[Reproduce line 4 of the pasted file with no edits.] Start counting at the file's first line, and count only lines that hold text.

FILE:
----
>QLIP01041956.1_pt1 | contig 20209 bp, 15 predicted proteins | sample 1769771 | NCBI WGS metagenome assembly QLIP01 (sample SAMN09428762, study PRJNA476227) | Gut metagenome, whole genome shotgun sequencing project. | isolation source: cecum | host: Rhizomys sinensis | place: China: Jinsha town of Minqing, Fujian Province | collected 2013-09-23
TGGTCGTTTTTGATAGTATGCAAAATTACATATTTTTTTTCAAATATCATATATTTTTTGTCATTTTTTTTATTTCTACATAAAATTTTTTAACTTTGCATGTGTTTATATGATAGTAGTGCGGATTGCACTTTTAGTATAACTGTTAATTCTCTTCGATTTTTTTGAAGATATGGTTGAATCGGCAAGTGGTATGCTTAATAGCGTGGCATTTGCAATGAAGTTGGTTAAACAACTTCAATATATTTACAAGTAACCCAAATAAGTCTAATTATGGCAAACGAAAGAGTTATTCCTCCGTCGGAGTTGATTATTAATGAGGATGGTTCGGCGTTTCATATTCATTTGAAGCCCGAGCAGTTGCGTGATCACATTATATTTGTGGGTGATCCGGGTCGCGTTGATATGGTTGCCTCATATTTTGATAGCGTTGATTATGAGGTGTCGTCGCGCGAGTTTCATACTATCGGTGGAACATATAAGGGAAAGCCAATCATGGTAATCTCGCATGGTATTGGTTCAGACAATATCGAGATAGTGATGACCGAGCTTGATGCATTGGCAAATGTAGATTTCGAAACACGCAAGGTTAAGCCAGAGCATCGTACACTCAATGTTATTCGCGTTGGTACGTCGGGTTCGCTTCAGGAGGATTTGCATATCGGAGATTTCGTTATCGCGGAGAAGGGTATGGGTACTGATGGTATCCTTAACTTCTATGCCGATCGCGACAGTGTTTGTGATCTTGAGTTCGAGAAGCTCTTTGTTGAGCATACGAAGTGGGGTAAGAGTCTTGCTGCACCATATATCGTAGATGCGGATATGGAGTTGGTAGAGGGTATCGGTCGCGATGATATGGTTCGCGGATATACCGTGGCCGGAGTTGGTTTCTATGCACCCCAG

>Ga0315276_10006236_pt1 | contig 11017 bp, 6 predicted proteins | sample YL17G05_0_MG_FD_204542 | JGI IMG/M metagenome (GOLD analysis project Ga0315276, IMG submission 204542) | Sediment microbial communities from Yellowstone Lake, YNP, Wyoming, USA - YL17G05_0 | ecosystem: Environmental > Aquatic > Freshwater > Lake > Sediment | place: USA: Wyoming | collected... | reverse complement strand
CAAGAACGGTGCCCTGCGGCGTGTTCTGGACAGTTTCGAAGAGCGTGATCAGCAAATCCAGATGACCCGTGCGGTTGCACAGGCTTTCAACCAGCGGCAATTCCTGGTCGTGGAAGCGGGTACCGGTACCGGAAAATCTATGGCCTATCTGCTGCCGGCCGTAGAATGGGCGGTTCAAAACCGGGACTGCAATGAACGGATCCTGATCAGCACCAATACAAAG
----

CAAGAACGGTGCCCTGCGGCGTGTTCTGGACAGTTTCGAAGAGCGTGATCAGCAAATCCAGATGACCCGTGCGGTTGCACAGGCTTTCAACCAGCGGCAATTCCTGGTCGTGGAAGCGGGTACCGGTACCGGAAAATCTATGGCCTATCTGCTGCCGGCCGTAGAATGGGCGGTTCAAAACCGGGACTGCAATGAACGGATCCTGATCAGCACCAATACAAAG